Let the flickering flame of your soul play all about me,
That into my limbs may come the keenness of fire,
The life and joy of tongues of flame,
And, going out from you, tightly strung and in tune,
I may rouse the blear-eyed world,
And pour into it the beauty which you have begotten.

Amy Lowell

Shut Not Your Doors to Me Proud Libraries


Shut not your doors to me, proud libraries,
For that which was lacking among you all, yet needed most, I bring;
A book I have made for your dear sake, O soldiers,
And for you, O soul of man, and you, love of comrades;
The words of my book nothing, the life of it everything;
A book separate, not link’d with the rest, nor felt by the intellect;
But you will feel every word, O Libertad! arm’d Libertad!
It shall pass by the intellect to swim the sea, the air,
With joy with you, O soul of man.

Walt Whitman

Of Love: A Sonnet


How love came in I do not know,
Whether by the eye, or ear, or no;
Or whether with the soul it came
(At first) infused with the same;
Whether in part ’tis here or there,
Or, like the soul, whole everywhere,
This troubles me: but I as well
As any other this can tell:
That when from hence she does depart
The outlet then is from the heart.

Robert Herrick

How Near to Fairyland


The spring warmth steals into me, drying up all the tears of my soul,
And gives me a flight into the vastness,—into a floorless, unroofed reverie-hall.


Lo, such greenness, such velvety greenness, such a heaven without heaven above!
Lo, again, such grayness, such velvety grayness, such an earth without earth below!
My soul sails through the waveless mirror-seas.


Oh, how near to Fairyland!
Blow, blow, gust of wind!
Sweep away my soul-boat against that very shore!

Yone Noguchi

Ere Sleep Comes Down to Soothe the Weary Eyes


Ere sleep comes down to soothe the weary eyes,
Which all the day with ceaseless care have sought
The magic gold which from the seeker flies;
Ere dreams put on the gown and cap of thought,
And make the waking world a world of lies,—
Of lies most palpable, uncouth, forlorn,
That say life’s full of aches and tears and sighs,—
Oh, how with more than dreams the soul is torn,
Ere sleep comes down to soothe the weary eyes.


Ere sleep comes down to soothe the weary eyes,
How all the griefs and heart–aches we have known
Come up like pois’nous vapors that arise
From some base witch’s caldron, when the crone,
To work some potent spell, her magic plies.
The past which held its share of bitter pain,
Whose ghost we prayed that Time might exorcise,
Comes up, is lived and suffered o’er again,
Ere sleep comes down to soothe the weary eyes.


Ere sleep comes down to soothe the weary eyes,
What phantoms fill the dimly lighted room;
What ghostly shades in awe–creating guise
Are bodied forth within the teeming gloom.
What echoes faint of sad and soul–sick cries,
And pangs of vague inexplicable pain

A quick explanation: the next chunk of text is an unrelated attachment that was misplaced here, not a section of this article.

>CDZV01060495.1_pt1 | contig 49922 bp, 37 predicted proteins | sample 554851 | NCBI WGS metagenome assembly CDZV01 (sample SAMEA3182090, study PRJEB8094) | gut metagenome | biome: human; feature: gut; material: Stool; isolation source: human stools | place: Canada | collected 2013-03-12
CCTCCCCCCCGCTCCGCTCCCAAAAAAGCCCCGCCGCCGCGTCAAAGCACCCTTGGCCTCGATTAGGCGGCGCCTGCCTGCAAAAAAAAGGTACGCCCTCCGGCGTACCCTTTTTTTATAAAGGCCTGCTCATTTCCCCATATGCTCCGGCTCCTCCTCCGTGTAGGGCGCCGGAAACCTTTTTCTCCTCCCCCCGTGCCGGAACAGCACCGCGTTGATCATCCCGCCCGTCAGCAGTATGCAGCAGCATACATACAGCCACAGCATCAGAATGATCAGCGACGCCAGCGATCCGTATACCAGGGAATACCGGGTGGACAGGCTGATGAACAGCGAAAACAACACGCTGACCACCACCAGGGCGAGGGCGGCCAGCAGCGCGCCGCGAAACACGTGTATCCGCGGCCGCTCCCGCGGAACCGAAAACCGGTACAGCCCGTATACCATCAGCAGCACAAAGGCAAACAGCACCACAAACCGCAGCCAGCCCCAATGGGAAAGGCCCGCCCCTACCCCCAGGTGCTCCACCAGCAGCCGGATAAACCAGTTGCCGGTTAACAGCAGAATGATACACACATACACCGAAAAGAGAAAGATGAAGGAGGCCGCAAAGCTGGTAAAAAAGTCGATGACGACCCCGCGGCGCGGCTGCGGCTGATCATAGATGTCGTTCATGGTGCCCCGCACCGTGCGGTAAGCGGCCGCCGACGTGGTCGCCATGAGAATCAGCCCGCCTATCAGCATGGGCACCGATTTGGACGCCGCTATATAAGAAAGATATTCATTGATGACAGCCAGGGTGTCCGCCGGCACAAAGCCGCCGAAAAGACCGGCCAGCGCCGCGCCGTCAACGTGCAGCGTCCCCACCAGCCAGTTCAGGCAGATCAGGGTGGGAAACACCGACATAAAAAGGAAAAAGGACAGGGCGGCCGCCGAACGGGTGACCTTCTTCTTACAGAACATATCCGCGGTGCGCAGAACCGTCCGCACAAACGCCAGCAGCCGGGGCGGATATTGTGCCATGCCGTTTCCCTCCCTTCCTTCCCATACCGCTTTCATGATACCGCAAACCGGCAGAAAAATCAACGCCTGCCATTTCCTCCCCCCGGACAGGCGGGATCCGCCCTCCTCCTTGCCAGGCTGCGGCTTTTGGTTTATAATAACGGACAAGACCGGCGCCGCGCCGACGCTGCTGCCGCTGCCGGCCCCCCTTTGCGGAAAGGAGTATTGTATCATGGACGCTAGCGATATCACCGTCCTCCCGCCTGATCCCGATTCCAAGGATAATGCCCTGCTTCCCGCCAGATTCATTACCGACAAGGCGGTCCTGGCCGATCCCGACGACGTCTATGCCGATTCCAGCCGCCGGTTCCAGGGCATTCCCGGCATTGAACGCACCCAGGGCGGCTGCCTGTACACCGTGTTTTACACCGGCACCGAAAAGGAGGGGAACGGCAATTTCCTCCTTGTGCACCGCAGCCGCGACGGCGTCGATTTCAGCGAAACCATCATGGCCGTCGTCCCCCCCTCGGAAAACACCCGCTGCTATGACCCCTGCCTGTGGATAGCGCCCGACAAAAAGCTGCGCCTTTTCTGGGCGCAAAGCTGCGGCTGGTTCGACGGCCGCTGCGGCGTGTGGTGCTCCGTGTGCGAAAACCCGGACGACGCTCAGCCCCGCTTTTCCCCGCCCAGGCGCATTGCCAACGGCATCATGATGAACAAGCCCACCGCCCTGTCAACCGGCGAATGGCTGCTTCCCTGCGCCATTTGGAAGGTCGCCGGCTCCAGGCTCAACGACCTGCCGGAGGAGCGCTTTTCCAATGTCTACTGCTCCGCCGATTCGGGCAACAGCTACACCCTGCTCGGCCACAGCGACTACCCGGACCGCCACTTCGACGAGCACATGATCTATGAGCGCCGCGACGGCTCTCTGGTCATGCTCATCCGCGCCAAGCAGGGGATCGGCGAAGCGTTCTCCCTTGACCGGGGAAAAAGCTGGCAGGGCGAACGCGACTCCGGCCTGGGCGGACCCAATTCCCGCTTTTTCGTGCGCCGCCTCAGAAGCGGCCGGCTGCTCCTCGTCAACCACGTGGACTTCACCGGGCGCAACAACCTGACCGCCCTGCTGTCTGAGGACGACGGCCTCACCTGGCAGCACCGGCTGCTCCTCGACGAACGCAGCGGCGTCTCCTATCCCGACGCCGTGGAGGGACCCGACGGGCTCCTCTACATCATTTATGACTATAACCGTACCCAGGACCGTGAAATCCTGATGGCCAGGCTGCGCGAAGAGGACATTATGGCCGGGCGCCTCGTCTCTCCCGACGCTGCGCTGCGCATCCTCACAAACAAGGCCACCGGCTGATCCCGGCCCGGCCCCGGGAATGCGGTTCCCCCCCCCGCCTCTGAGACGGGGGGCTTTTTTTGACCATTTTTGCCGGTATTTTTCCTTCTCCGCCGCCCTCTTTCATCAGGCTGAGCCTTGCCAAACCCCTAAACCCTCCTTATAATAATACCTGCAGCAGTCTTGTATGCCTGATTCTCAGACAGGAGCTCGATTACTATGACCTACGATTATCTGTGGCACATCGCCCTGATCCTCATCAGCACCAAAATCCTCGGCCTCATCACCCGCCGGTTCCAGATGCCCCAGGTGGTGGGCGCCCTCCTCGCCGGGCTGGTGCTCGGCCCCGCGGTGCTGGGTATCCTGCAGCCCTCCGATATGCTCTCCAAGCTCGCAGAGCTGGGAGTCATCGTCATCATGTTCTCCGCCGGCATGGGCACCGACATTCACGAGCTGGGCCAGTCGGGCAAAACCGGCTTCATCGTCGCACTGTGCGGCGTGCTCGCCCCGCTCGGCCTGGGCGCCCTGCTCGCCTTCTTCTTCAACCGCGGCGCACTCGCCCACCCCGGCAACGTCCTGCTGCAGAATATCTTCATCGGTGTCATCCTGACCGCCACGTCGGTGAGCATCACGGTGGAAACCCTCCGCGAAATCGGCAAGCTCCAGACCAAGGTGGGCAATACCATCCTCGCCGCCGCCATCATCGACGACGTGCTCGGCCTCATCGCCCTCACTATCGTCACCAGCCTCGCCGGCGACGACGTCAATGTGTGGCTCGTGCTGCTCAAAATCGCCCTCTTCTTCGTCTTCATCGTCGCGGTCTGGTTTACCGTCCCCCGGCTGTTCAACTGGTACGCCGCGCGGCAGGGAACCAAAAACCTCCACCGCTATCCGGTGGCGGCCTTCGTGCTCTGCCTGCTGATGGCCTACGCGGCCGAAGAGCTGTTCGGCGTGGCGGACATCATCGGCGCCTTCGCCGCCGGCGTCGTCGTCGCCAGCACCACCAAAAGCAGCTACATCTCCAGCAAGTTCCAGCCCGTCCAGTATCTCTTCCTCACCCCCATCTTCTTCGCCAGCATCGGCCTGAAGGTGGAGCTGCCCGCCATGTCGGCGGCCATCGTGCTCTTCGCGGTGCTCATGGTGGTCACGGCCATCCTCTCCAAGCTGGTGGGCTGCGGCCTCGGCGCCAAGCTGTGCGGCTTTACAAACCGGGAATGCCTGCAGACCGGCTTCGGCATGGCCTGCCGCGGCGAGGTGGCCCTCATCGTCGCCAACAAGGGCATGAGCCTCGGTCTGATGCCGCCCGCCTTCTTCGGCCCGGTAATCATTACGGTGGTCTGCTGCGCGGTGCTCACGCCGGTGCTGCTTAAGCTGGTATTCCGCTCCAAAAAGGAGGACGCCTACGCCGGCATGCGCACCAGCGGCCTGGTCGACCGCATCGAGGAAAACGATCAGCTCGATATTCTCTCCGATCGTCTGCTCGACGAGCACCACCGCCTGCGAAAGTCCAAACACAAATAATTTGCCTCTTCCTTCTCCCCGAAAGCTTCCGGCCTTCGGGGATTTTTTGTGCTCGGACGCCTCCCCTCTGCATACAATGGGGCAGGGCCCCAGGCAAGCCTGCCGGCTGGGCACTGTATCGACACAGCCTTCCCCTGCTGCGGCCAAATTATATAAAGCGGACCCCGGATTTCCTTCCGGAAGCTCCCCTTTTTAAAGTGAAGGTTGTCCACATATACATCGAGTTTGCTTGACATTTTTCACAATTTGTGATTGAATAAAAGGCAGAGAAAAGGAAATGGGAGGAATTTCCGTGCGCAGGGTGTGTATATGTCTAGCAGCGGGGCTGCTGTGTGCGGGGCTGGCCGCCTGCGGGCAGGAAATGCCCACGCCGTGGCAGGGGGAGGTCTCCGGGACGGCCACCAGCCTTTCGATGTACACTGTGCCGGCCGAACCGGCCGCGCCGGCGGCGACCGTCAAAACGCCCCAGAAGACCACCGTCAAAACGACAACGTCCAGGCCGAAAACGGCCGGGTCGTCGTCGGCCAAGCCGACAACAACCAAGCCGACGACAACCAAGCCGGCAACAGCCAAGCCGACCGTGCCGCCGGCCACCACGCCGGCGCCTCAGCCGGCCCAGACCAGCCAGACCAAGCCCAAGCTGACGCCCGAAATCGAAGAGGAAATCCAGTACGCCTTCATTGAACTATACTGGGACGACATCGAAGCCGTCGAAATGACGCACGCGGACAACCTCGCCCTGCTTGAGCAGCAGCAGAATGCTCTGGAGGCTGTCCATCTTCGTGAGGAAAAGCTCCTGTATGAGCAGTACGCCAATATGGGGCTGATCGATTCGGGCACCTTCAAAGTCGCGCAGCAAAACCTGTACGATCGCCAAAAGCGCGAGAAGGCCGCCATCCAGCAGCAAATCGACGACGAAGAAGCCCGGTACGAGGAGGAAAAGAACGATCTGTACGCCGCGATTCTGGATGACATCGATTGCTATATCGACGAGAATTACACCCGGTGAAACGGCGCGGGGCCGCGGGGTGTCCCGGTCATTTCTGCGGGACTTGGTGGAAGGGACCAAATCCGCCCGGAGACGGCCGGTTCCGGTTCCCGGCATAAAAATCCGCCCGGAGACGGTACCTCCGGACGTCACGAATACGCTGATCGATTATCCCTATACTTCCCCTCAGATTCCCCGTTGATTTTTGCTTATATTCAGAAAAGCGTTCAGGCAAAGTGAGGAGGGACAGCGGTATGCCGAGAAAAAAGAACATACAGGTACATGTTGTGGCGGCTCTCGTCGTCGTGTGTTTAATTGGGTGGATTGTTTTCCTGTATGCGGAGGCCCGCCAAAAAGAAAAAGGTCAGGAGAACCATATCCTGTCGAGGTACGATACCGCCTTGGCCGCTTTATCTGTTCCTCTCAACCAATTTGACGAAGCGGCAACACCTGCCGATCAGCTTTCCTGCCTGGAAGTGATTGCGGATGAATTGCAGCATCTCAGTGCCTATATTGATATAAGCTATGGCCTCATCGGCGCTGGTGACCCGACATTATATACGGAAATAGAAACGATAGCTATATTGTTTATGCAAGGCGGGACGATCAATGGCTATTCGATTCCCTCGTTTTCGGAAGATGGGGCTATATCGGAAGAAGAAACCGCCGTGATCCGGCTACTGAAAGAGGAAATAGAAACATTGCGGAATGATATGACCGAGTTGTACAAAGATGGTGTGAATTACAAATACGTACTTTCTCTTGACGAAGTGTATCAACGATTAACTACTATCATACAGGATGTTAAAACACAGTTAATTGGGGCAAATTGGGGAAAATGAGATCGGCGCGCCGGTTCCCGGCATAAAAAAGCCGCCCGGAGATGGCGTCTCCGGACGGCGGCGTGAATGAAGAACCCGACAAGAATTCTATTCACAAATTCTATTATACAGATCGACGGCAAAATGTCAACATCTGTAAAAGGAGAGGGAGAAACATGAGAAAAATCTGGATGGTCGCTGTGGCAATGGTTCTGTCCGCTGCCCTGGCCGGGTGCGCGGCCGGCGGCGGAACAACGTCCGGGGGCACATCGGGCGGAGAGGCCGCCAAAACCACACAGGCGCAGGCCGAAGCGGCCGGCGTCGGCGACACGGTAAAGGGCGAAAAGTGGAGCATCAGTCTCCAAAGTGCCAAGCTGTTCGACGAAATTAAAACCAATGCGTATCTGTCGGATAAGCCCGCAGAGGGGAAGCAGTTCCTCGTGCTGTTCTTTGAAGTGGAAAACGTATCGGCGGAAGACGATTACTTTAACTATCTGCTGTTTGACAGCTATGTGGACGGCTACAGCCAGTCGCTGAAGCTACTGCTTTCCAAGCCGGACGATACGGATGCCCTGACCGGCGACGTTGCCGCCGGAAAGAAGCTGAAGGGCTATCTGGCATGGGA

That pay the spirit’s ceaseless enterprise,
Come thronging through the chambers of the brain,
Ere sleep comes down to soothe the weary eyes.


Ere sleep comes down to soothe the weary eyes,
Where ranges forth the spirit far and free?
Through what strange realms and unfamiliar skies
Tends her far course to lands of mystery?
To lands unspeakable—beyond surmise,
Where shapes unknowable to being spring,
Till, faint of wing, the Fancy fails and dies
Much wearied with the spirit’s journeying,
Ere sleep comes down to soothe the weary eyes.


Ere sleep comes down to soothe the weary eyes,
How questioneth the soul that other soul,—
The inner sense which neither cheats nor lies,
But self exposes unto self, a scroll
Full writ with all life’s acts unwise or wise,
In characters indelible and known;
So, trembling with the shock of sad surprise,
The soul doth view its awful self alone,
Ere sleep comes down to soothe the weary eyes.


When sleep comes down to seal the weary eyes,
The last dear sleep whose soft embrace is balm,
And whom sad sorrow teaches us to prize
For kissing all our passions into calm,
Ah, then, no more we heed the sad world’s cries,
Or seek to probe th’ eternal mystery,
Or fret our souls at long–withheld replies,
At glooms through which our visions cannot see,
When sleep comes down to seal the weary eyes.

Paul Laurence Dunbar

“Bobs”


The call came in the stormy night,
Beneath a stranger’s sky.
The soldier of a life-long fight,
Still fighting, went to die.


His country’s honour was his goal;
Patient, unswerving, brave,
His mind, his heart, his work, his soul—
His very all, he gave.

He toiled to rouse us from our sleep,
And now he takes his rest,
And we—it is not ours to weep,
But follow his behest.


’Tis ours to make this matter plain—
That though our “Bobs” has gone,
Though dust returns to dust again—
His soul goes marching on.

Jessie Pope

So, here is the greatest compilation of poems about death.

Let me know which one is your favorite! 😉